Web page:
Makola Market feels like a mini town. There isn’t just one particular place for the market as several blocks, the stacked floors of shops, and the streets are flooded with merchants and their goods. 

“Auntie, auntie,” little kids shout at me in an attempt to capture my attention and secure a sale. “Madam, madam,” my age mates and elders follow.

I’ve been here long enough to know that even the slightest eye contact with those trying to get my attention will start a domino effect of unwanted attention my way. However, I respect the hustle too much not to give in, buying a small portion of what it is they have to offer. 

I come across groundnut paste, used to create my favorite Ghanaian meal, groundnut soup, and find myself lost in conversation with the merchant.

The merchant, a woman draped with various African prints opens a giant tub of stored groundnut paste and places 10 cedes worth of the paste into a personal jar for me to take home.

The smell of fresh salmon fills my nostrils, and I can’t help but buy two for dinner later that week. 

Of course, this stop attracts other merchants to me, and before I know it, I’m surrounded, and all I can hear are calls of “Madam” and “Auntie” again. 

Shopping in Makola
The entrepreneurial spirit in Accra is one that has inspired a lot of my own endeavors.

Eventually I manage to back away from the persistent sellers and find myself in an alley with women handling pounds of handcrafted shea butter. 

One of West Africa’s treasures and a commodity northern Ghana is known for, it’s an honor anytime I can get my hands on some.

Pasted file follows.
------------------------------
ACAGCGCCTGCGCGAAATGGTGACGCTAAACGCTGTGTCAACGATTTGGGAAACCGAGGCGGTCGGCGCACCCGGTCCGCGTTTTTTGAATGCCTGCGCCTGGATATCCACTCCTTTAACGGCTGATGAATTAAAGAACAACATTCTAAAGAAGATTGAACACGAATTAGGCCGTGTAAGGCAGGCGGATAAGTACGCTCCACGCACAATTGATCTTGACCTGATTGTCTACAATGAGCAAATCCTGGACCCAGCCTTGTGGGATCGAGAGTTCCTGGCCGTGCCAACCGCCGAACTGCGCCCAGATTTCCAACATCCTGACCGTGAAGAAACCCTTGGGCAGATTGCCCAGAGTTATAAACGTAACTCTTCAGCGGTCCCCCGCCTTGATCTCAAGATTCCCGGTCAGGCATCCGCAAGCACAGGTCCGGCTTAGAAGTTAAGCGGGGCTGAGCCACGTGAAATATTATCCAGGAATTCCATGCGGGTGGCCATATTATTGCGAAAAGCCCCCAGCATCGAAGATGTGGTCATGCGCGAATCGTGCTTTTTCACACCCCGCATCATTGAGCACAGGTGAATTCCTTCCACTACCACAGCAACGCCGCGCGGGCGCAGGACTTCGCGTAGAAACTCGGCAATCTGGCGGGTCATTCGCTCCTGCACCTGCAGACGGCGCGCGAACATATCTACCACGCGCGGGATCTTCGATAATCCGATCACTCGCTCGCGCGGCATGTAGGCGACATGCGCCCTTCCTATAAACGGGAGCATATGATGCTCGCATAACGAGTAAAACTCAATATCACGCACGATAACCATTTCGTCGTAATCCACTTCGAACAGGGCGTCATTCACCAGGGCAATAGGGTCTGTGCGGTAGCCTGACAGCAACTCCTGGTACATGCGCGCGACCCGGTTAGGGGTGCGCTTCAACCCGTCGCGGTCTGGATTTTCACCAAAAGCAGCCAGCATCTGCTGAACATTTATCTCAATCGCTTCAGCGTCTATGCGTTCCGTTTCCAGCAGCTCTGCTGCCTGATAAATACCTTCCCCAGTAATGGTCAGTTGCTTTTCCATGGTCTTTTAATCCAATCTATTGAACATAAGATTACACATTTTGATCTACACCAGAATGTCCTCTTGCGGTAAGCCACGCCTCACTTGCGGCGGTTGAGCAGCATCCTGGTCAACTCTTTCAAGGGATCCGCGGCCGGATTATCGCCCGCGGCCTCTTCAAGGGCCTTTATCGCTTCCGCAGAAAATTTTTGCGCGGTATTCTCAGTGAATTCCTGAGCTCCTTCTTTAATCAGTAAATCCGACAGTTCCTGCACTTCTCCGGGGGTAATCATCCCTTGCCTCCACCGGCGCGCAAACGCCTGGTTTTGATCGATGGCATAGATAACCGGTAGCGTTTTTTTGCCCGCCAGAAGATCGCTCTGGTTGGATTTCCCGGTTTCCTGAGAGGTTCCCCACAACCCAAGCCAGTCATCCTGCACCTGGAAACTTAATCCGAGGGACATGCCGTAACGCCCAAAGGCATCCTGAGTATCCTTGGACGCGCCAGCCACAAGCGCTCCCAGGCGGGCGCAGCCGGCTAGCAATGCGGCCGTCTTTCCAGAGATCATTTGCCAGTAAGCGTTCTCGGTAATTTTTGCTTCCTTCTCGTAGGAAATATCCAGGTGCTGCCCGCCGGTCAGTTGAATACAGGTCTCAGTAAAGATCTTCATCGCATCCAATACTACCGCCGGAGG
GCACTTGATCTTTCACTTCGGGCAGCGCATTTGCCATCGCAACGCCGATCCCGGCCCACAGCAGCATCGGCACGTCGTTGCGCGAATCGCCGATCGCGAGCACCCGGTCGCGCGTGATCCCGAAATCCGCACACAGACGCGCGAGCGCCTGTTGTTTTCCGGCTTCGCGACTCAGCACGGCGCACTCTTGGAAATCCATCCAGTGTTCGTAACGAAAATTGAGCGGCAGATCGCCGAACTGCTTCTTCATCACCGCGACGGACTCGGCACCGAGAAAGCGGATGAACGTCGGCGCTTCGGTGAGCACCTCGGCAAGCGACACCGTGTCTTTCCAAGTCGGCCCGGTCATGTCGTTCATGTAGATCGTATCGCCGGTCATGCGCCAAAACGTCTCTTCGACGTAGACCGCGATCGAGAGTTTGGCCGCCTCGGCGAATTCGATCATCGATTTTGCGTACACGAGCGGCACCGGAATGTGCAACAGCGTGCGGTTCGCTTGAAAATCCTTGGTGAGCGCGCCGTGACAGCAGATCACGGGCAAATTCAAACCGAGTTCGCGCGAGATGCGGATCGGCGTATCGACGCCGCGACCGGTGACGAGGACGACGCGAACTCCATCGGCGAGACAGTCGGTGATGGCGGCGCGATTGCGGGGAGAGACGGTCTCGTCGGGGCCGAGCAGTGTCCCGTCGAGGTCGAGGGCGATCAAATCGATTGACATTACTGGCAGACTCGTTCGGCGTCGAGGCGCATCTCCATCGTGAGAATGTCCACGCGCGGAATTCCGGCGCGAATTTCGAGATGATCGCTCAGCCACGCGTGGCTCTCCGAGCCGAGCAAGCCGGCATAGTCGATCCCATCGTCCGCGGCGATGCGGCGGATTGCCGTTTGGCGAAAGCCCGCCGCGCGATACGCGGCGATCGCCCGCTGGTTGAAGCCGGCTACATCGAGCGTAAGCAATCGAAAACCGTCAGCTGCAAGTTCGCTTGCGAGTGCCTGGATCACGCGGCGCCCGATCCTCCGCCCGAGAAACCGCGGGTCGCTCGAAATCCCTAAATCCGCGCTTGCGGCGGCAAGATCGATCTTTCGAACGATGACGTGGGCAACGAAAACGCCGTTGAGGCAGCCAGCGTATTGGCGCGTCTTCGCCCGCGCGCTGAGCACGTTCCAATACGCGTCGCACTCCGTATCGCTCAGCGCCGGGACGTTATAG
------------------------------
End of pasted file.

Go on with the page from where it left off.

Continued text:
As my trip to Makola Market comes to an end, I come across juicy mangoes that immediately catch my eye, and I step off to the side of the curb to see how much they cost.  

After about 5 minutes of waiting in the sweltering heat, my impatience got the best of me, and I began to walk away. 

A lady who must have been watching me grabs me by my arm, takes me back to the mangoes, and packages them herself. 

 This moment reminds me that although people staring at me trigger bits of my anxiety, people sometimes watch to be of service in times of need.  

I open my hand, and in the center lies a crinkled Ghanaian cedi surrounded by pesewas, its currency sibling. 

Ghanaian money
Cash is your best option when visiting Makola!

 I laugh as I can’t believe my impatience almost let me continue my day without these mangoes.  

Today, this mango tastes just a little sweeter. 🥭 ❤️


Frequently Asked Questions 

How do I get to Makola Market?

You can get to Makola Market by tro tro, Uber, or motorbike. Depending on your location, ordering an Uber to get to the market may be easier.